Are the Clintons Serbia’s Most Hated Couple?
President Bill Clinton’s involvement in the Balkans began in 1995 when he approved “Operation Deliberate Force,” an air campaign conducted by NATO to undermine the military capabilities of the Bosnian Serb Army (VRS) during the Bosnia War.
The Bosnian War, remembered for being the most devastating conflict in Europe since World War II, took place in Bosnia and Herzegovina between 1992 and 1995 and was part of the breakup of Yugoslavia. More than 100,000 people were killed while 2.2 million people were displaced.
In 1999, First Lady Hillary Clinton admitted that she phoned Bill from Africa. “I urged him to bomb,” she boasted, despite the Balkans posing no credible threat to U.S. security.
Declassified documents of 2,346 pages show that it was difficult for Bill Clinton to persuade U.S. allies to intervene. The conflict was complex, involving various territorial disputes between different ethnic groups in the Balkans.
But Clinton argued Bosnia lay at the “heart of Europe,” spreading fears among U.S. allies that the conflict would spread to the rest of continent.
Man at Anti-NATO protest | Photo: Serbianna Blog
The Clinton administration’s Bosnian intervention resulted in the “Dayton Accord,” an agreement meant to create peace by dividing the state of Bosnia Herzegovina into the mainly Bosnian/Croat Muslim Federation of Bosnia-Herzegovina, and the Serbian, mainly Christian, Republika Srpska.
While the agreement brought peace after three and half years of fighting, it created a dysfunctional state controlled by foreign capital, which suffered from one of the highest unemployment rates in the world and regular outbursts of nationalist tension.
Four years later, in 1999, President Clinton decided to launch a second war on Yugoslavia under the pretense of stopping Serbian president Slobodan Milosevic’s “ethnic cleansing” of Albanians in the province of Kosovo.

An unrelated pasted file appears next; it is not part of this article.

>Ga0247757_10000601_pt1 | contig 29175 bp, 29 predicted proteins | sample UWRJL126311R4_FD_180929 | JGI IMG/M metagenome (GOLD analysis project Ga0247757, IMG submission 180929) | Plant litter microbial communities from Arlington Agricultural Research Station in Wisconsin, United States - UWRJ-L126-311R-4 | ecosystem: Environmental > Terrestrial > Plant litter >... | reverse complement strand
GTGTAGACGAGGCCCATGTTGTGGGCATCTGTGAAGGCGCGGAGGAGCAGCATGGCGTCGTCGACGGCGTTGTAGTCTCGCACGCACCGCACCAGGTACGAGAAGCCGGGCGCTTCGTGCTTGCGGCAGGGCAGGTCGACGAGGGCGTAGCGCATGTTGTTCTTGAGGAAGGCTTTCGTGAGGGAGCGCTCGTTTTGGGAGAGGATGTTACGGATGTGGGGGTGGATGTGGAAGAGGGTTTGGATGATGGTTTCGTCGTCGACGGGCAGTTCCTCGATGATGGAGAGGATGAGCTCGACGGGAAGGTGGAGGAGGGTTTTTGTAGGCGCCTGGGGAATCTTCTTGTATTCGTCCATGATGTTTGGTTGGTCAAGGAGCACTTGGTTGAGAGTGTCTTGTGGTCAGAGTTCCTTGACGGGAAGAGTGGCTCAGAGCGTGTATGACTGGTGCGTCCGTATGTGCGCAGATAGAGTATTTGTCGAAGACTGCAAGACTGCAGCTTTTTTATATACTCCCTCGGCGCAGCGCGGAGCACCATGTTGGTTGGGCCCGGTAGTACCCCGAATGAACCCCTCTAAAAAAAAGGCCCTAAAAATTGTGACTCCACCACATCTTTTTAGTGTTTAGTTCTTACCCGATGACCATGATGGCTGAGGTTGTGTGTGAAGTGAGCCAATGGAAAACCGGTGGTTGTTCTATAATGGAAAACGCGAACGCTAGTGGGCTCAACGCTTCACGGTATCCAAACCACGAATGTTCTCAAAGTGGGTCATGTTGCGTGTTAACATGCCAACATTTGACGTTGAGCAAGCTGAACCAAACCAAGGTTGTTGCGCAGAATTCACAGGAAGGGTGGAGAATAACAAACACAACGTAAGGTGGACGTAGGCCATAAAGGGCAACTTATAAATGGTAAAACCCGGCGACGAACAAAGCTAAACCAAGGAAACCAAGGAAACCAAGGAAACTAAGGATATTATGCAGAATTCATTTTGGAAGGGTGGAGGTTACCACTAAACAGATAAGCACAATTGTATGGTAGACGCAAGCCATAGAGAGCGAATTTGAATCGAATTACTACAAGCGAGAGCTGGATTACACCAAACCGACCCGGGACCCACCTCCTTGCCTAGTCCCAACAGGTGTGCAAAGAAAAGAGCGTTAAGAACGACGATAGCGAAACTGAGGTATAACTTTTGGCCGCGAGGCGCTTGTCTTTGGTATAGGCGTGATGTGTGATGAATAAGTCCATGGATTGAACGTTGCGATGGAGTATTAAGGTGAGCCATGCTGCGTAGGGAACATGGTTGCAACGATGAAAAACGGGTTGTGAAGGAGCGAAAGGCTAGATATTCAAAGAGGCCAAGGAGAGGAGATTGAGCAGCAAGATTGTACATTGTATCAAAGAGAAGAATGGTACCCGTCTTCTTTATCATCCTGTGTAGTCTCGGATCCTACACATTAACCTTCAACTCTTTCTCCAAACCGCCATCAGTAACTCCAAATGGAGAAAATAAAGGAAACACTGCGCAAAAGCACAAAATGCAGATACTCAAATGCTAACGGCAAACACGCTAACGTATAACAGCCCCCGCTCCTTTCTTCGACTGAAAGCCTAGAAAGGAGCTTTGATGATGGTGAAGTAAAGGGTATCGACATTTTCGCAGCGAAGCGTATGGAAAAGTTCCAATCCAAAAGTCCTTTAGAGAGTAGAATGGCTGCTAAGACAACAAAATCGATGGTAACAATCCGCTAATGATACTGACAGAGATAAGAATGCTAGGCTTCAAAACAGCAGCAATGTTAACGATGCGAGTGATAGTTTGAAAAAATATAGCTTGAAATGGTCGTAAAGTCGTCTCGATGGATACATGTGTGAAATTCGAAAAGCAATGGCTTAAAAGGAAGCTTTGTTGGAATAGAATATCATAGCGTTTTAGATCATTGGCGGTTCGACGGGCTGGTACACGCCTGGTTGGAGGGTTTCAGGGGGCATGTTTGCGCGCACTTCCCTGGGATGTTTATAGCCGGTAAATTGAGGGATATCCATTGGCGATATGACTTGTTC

Despite the United Nations later ruling the alleged “genocide” never took place, Clinton strongly supported the Albanians and their Kosovo Liberation Army (KLA) in their fight against Yugoslav forces.
During the 1999 NATO bombing of Serbia, thousands of protesters took to the streets of Belgrade. | Photo: Strategic Culture Website
The KLA was named a terrorist organization in 1998, responsible for killing thousands of Serbs in Kosovo before the war even started.
Yet Clinton had Madeline Albright invite the KLA for training sessions to the U.S. As top Clinton administration official James Foley said: “(W)e believe that we have a lot of advice and a lot of help that we can provide to them if they become precisely the kind of political actor we would like to see them become.”
Aside from Clinton supporting a dubious group such as the KLA, over a 78-day period starting on March 24 his NATO campaign saw 2,300 missiles and 14,000 bombs falling on Serbian targets.
The targets included civilian buildings such as monasteries, factories, television stations, hospitals and schools.The intervention, which was never approved by the UN, devastated Yugoslavia, killed thousands of civilians and was strongly opposed by both Russia and China.
Albright later admitted that the demands the U.S. presented Serbia with prior to the bombing were designed “to set the bar too high” for Belgrade and Moscow to accept.
“They need some bombing, and that’s what they are going to get,” Albright said at the time.
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